US President Donald Trump and President-elect Joe Biden, shown her during the first presidential debate on September 29, 2020, do not differ as much on foreign policy as they seem at first glance. Photos: AFP / Jim Watson and Saul Loeb

The United States government will likely maintain most of its tough measures against China and sanctions on Hong Kong if President-elect Joe Biden, whose victory in the November 3 election is being contested by the Trump campaign, is sworn-in on January 20, according to political commentators and academics.

Some legal experts said that as the lawsuit filed by Rudy Giuliani, former mayor of New York and personal attorney to US President Donald Trump, alleging electoral misconduct will probably take more than two months to reach a conclusion, it is possible that Nancy Pelosi, Democratic Speaker of the House of Representatives, could become the interim president.

“We are aware that Biden has declared his victory in the US presidential election. We understand that the results of the election will be decided by the US laws and procedures,” said Wang Wenbin, a spokesperson for China’s Foreign Ministry.

For a very long time, China has sought better communications with the US with the aim of reducing conflicts on the basis of mutual respect and cooperating on the basis of mutual benefit and building a healthy and stable Sino-US relationship, he added.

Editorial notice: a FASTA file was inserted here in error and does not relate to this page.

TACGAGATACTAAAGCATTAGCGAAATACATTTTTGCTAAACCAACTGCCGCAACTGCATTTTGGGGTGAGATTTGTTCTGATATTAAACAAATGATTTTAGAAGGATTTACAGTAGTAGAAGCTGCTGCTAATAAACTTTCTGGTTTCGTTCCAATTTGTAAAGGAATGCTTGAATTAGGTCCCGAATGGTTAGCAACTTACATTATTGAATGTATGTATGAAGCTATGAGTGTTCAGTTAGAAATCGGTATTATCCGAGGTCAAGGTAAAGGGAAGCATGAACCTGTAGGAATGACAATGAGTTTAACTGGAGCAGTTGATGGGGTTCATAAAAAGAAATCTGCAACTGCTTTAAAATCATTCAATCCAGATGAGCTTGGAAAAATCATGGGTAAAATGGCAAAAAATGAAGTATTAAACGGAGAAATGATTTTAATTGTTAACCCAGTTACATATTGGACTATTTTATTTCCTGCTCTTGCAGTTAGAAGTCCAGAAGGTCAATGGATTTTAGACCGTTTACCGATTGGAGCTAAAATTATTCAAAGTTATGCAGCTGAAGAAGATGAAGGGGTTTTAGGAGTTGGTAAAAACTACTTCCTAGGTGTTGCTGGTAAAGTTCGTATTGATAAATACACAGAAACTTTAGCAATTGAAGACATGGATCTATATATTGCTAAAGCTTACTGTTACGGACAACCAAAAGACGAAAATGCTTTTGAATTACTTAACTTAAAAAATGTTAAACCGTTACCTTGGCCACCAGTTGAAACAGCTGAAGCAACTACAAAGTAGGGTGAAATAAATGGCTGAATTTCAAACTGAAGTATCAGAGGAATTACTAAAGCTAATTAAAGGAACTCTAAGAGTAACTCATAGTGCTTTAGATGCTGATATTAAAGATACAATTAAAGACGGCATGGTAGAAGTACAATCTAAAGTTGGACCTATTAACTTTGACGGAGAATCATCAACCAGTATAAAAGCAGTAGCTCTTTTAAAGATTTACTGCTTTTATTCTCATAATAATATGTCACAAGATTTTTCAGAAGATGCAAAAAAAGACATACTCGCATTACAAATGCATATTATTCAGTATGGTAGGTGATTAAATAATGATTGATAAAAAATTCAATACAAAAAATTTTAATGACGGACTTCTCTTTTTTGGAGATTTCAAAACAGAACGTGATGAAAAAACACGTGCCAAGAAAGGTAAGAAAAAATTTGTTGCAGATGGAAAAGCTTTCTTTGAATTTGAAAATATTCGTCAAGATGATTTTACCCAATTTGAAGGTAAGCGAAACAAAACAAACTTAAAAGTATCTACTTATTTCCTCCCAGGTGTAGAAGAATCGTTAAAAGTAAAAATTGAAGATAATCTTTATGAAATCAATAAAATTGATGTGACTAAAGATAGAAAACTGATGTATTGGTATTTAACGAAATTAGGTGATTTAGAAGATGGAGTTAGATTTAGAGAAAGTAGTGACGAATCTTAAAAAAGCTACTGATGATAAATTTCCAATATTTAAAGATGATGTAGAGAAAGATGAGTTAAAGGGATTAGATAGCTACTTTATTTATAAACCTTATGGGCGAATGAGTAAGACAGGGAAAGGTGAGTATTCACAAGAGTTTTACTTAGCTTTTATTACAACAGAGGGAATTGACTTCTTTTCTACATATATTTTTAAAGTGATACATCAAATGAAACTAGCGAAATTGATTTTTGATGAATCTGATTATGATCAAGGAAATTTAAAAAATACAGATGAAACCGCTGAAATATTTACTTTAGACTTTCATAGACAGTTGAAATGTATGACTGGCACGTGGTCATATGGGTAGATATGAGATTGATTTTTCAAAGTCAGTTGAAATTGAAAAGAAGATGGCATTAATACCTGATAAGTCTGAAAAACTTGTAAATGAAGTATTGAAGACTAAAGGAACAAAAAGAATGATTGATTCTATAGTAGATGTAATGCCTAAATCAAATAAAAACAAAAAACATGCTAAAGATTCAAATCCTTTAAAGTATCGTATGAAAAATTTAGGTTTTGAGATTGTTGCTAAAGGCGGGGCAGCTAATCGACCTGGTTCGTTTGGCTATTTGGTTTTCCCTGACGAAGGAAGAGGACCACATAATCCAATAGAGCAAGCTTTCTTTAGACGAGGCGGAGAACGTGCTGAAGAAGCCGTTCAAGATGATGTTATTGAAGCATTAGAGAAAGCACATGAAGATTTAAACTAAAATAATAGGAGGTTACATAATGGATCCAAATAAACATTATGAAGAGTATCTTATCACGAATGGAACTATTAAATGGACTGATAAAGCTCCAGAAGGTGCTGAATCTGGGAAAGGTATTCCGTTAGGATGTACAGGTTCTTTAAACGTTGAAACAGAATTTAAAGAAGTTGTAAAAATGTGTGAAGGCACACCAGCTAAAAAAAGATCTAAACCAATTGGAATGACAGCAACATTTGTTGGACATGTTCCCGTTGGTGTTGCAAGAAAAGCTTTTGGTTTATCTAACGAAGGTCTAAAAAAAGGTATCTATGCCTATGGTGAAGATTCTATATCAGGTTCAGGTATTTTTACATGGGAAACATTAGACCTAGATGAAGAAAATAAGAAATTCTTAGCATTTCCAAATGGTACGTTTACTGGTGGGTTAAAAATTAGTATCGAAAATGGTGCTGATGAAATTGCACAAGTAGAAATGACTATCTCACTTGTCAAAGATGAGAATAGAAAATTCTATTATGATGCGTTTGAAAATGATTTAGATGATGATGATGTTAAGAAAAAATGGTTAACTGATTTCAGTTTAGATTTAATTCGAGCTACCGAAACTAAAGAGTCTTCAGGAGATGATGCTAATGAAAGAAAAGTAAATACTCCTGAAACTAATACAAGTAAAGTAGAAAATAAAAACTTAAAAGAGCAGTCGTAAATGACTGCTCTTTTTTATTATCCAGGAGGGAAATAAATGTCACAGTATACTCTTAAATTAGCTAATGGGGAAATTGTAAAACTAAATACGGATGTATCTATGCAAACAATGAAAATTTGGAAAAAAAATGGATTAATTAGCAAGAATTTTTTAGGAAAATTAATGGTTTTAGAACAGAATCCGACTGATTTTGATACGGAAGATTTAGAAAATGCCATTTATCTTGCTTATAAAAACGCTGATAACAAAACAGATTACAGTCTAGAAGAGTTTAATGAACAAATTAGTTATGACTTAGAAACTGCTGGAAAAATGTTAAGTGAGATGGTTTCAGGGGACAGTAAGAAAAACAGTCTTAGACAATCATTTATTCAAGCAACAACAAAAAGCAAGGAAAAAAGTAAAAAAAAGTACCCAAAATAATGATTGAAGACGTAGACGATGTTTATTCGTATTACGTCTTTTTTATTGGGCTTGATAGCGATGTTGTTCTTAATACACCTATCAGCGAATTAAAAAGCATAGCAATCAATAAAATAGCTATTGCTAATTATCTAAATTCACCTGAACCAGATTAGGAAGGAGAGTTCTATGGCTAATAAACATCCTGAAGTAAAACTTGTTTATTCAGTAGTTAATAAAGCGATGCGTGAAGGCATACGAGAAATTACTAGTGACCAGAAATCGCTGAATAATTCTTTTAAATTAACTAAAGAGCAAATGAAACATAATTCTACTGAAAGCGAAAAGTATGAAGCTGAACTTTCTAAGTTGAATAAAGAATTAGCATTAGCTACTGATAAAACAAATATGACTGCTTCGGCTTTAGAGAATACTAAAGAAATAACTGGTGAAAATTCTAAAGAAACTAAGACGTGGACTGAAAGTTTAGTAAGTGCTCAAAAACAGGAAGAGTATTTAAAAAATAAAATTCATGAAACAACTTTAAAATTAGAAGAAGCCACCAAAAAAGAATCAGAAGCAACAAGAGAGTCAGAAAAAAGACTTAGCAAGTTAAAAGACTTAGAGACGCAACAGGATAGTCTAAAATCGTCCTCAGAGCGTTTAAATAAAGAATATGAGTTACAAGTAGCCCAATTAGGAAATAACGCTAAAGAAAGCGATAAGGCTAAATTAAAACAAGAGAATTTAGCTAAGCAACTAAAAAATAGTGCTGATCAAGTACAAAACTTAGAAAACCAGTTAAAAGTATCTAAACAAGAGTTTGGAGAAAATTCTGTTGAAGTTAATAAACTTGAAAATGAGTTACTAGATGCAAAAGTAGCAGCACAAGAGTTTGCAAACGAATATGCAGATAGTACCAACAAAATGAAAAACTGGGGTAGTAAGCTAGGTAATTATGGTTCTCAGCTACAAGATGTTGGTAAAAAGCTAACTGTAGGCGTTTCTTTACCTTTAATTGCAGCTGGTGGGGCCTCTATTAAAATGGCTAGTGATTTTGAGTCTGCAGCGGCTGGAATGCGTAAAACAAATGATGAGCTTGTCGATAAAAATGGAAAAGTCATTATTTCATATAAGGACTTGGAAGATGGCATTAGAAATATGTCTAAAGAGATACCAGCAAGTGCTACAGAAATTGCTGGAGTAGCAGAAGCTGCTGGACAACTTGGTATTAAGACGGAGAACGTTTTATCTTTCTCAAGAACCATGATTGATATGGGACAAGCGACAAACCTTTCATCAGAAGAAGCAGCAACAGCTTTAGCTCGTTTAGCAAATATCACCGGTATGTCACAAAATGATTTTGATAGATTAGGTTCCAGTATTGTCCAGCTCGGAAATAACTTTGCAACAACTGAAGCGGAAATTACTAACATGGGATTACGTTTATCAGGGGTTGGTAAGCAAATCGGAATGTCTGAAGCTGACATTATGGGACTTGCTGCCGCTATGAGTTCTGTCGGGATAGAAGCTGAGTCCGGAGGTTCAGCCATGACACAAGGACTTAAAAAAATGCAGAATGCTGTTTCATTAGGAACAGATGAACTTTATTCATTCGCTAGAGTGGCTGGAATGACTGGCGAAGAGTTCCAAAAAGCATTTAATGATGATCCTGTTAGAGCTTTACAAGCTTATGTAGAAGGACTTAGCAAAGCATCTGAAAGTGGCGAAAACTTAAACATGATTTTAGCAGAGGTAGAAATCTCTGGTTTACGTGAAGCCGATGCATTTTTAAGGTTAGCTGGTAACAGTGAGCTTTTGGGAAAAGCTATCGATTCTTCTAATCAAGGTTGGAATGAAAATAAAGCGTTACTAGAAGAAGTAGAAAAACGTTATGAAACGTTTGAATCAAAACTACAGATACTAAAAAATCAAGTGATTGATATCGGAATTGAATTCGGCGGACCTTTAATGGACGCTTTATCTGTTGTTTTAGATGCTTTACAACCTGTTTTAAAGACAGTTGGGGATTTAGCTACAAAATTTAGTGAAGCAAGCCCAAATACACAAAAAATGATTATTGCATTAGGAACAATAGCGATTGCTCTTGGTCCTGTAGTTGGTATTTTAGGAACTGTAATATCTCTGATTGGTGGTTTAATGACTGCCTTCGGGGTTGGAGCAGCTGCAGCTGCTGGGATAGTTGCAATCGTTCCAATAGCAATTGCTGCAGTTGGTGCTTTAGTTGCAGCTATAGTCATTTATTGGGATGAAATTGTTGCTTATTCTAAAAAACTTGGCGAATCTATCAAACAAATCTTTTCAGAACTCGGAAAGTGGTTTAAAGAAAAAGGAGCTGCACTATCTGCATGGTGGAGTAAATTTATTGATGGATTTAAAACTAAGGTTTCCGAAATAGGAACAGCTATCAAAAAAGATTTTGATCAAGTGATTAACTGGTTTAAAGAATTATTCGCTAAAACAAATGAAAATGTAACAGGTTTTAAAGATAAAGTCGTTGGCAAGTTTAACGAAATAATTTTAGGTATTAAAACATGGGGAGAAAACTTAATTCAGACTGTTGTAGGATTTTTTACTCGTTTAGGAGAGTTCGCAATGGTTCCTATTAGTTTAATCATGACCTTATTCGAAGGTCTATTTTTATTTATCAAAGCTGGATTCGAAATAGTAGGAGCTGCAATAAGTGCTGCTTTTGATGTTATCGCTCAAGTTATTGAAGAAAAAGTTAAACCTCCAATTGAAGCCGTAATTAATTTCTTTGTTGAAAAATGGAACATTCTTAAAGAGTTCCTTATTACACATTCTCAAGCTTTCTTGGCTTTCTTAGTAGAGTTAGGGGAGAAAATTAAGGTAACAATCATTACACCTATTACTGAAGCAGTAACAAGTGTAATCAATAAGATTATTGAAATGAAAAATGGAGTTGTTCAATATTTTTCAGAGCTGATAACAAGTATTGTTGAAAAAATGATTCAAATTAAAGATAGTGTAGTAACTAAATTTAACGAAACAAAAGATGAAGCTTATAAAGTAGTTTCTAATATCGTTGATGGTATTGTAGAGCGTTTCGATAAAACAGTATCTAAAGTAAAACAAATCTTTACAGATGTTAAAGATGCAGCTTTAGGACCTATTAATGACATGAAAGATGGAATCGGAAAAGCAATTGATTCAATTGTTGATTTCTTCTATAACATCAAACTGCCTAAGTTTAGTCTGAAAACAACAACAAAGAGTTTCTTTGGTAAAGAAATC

Since Biden was declared the victor by the media on Saturday, most governments, including those of the United Kingdom and Taiwan, have congratulated the 77-year-old politician and his running mate Kamala Harris. However, the leaders of Russia and China have so far remained silent.

Jia Qingguo, a professor and former dean of the School of International Studies at Peking University, told mainland media that under the Biden leadership, there would be room for US-China tensions to deescalate over the medium and long term but it was unlikely that Washington would ease its tough stance against China in the short term. Jia said the US would continue to forbid the sale of its high-tech products, including the most advanced semiconductors, to China while the restrictions on exporting other products from the US to China would be lifted.

Da Wei, a professor and dean of the Department of International Politics at the University of International Relations in Beijing, said the scale of the decoupling of China and the US would decrease after Biden became president. Da said the US sanctions on TikTok and WeChat would be cancelled while those on Huawei would continue. He said the US’s China policies would not simply return to the way they were under the Obama administration in 2016 as Americans had changed their views on China over the past four years.

Lau Siu-kai, a pro-Beijing academic and vice-president of the Chinese Association of Hong Kong and Macau Studies, said a Biden administration would continue to take a hard line on China but at the same time seek to cooperate with it. Lau said Biden would only pay lip-service to Hong Kong political issues, instead of imposing more sanctions on the territory, as such moves would hurt the interests of US companies.